While Twine has a lot to offer, there are also some drawbacks to consider. One is that there isn’t any detailed information about the performance of the available portfolios, something that many other brokerages offer. This can make it hard to determine whether Twine’s performance projections are accurate, as you can’t see how it calculates those predictions.
In a similar vein, Twine doesn’t provide many options for doing your own research. You aren’t going to see charts, financial statements, performance metrics, or trading simulation tools here. Twine isn’t designed for active traders, and it shows. You also won’t find many educational resources through Twine. Aside from some basic definitions and explanations about using the platform, you’ll have to look elsewhere if you want to learn about the nuances of investing, how to choose investments, or what approaches are most tax-efficient.
Twine’s desktop platform is also a bit lacking. It’s clear that Twine is more focused on the mobile app than the browser-based experience, which can be frustrating at times.
One of the biggest drawbacks of Twine is on the customer service front. Your contact options are incredibly limited, and finding customer support contact information is pretty difficult. For example, if you hit the Support page link, you’re directed to Twine’s FAQ page instead of a contact page. Then, if you manage to wind your way through the app and find a contact page, all you see is an email contact form.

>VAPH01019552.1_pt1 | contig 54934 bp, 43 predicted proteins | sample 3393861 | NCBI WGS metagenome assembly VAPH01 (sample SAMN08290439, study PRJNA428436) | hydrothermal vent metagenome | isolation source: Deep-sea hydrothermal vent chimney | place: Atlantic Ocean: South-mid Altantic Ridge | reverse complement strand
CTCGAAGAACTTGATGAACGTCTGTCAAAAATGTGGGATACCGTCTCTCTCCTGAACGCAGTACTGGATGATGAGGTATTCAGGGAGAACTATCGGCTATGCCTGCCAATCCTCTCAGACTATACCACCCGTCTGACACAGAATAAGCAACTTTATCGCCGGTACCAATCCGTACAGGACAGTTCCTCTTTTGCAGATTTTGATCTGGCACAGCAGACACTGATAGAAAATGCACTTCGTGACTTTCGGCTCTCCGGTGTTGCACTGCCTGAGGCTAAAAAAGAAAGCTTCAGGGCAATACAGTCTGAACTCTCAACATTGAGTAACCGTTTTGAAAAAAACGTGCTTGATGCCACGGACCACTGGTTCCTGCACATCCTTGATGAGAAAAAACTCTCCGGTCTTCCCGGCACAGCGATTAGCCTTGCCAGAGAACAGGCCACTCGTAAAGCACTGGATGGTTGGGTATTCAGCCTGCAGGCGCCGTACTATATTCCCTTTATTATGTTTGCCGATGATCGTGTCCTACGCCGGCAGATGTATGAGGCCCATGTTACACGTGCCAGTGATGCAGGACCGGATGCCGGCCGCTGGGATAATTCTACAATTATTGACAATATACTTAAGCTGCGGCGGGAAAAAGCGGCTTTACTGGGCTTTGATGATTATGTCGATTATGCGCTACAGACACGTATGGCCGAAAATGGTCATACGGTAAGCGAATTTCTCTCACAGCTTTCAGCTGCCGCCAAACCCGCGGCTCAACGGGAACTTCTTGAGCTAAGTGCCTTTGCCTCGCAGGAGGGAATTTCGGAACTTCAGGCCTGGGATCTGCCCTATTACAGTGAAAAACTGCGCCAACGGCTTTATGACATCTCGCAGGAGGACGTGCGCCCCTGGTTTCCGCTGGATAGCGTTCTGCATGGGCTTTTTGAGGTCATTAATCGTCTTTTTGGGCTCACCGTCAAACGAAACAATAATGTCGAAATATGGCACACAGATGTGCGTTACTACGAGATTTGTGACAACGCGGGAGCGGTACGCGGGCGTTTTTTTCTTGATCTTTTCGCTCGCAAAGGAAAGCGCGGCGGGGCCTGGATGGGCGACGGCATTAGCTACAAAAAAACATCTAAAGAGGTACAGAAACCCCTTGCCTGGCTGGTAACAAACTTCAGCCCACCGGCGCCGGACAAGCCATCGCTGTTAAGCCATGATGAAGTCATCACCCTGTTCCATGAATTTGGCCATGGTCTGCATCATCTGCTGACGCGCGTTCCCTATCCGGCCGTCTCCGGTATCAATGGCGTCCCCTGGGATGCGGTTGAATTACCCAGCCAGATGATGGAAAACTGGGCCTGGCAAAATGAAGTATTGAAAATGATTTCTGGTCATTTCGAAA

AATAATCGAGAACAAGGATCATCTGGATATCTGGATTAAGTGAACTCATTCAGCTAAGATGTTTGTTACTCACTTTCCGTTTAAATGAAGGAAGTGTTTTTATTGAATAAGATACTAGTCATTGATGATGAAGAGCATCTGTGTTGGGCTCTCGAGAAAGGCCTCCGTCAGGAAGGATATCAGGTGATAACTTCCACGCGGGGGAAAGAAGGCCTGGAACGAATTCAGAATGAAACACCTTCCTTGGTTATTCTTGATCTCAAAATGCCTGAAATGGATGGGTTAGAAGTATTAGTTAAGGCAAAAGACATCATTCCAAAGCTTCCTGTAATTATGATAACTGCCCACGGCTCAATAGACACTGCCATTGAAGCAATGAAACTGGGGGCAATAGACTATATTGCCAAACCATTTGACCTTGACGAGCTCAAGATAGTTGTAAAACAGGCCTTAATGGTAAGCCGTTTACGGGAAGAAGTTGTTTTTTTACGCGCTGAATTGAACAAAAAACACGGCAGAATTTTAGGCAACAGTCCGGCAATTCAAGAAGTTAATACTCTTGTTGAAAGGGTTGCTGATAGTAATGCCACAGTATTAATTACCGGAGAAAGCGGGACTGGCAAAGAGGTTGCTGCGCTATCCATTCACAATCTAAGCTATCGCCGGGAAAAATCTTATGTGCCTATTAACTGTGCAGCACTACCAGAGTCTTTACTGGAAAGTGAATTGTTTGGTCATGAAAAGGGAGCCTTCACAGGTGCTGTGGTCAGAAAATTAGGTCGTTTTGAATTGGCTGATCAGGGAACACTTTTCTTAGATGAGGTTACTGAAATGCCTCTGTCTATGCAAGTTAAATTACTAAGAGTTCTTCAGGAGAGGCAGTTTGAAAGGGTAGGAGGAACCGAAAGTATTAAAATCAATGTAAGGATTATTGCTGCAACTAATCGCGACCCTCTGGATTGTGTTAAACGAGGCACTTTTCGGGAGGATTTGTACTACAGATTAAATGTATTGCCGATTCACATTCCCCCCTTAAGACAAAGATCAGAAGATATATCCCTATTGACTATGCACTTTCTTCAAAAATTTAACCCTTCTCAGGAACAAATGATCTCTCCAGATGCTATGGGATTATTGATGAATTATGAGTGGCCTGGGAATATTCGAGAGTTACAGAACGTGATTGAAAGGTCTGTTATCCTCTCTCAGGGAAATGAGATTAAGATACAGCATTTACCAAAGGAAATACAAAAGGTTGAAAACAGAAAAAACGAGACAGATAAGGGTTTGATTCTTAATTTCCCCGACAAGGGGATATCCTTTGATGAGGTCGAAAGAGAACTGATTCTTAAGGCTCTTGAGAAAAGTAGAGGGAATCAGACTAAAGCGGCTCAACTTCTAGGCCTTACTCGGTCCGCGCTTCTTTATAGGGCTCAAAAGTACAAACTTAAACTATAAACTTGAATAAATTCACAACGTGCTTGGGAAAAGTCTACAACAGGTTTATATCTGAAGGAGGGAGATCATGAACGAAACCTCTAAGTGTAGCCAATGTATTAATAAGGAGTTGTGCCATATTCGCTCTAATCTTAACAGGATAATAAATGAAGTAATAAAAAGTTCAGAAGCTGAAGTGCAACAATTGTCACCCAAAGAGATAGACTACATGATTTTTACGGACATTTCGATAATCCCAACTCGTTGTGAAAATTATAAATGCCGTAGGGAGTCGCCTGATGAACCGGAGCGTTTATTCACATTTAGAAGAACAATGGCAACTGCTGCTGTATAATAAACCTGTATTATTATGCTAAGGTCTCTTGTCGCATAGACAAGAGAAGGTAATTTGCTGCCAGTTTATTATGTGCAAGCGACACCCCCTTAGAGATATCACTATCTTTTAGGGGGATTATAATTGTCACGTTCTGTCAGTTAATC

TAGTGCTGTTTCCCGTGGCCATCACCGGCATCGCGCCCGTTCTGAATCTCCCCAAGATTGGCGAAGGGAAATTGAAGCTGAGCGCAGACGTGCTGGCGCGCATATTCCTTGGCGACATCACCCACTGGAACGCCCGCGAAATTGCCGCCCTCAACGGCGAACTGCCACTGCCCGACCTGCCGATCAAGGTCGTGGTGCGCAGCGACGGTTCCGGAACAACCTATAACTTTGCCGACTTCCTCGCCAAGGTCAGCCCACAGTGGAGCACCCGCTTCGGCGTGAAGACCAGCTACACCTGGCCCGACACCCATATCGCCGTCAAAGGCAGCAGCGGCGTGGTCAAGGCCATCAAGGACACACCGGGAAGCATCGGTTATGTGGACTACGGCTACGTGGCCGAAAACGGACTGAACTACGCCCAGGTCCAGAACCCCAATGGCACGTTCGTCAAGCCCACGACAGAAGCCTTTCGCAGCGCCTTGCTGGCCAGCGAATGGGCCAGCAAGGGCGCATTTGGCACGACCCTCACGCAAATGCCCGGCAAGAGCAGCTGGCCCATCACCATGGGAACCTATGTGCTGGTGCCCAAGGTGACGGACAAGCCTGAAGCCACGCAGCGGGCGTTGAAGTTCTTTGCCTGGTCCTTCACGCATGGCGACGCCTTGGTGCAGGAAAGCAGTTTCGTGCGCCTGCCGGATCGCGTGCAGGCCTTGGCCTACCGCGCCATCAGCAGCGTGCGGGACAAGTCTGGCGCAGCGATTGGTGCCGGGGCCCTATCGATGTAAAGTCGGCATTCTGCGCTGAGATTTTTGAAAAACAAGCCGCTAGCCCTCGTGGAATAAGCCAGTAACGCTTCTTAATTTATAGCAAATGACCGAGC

Finding a viable phone number is even harder. You have to search “contact” on Twine’s FAQ page and keep clicking through articles until you can track it down. Customer support hours aren’t anywhere to be seen in the available information. However, Twine employees appear to be available by email or phone between 8:30 am and 5:00 pm Eastern, Monday through Friday, aside from bank holidays, where they close.
Finally, there is no access to investment professionals through Twine. While some apps do give you options to speak with financial advisors and investment specialists, that isn’t something Twine offers.
Can You Trust Twine with Your Financial Future?
To make it abundantly clear, Twine isn’t untrustworthy. Twine is properly insured. It offers strong security options to protect your information. Twine also explains each of its available savings and investment options (including any risks) generally well. The company is reputable, so trust shouldn’t be an issue.
However, Twine might not be the ideal option for many individuals and couples. While the ability for a couple to save towards goals together is certainly nice. Twine falls short in many other categories that matter when you are investing. For example, there’s a lack of historical performance data. You can only select from its available portfolios.
Many other investment apps shine when it comes to customizing your allocations. They also provide access to research and educational materials. Many even have financial advisors available. They can cost more to use though, so they might not be ideal if you aren’t interested in those features.
Ultimately, Twine is a trustworthy company. But, as with all investing, there are risks, and your portfolio might not perform like the projections. That makes the lack of historical data even more off-putting, especially if you want to figure out if Twine can help you secure your financial future.
Do you think the Twine app is worth exploring? Share your thoughts in the comments below.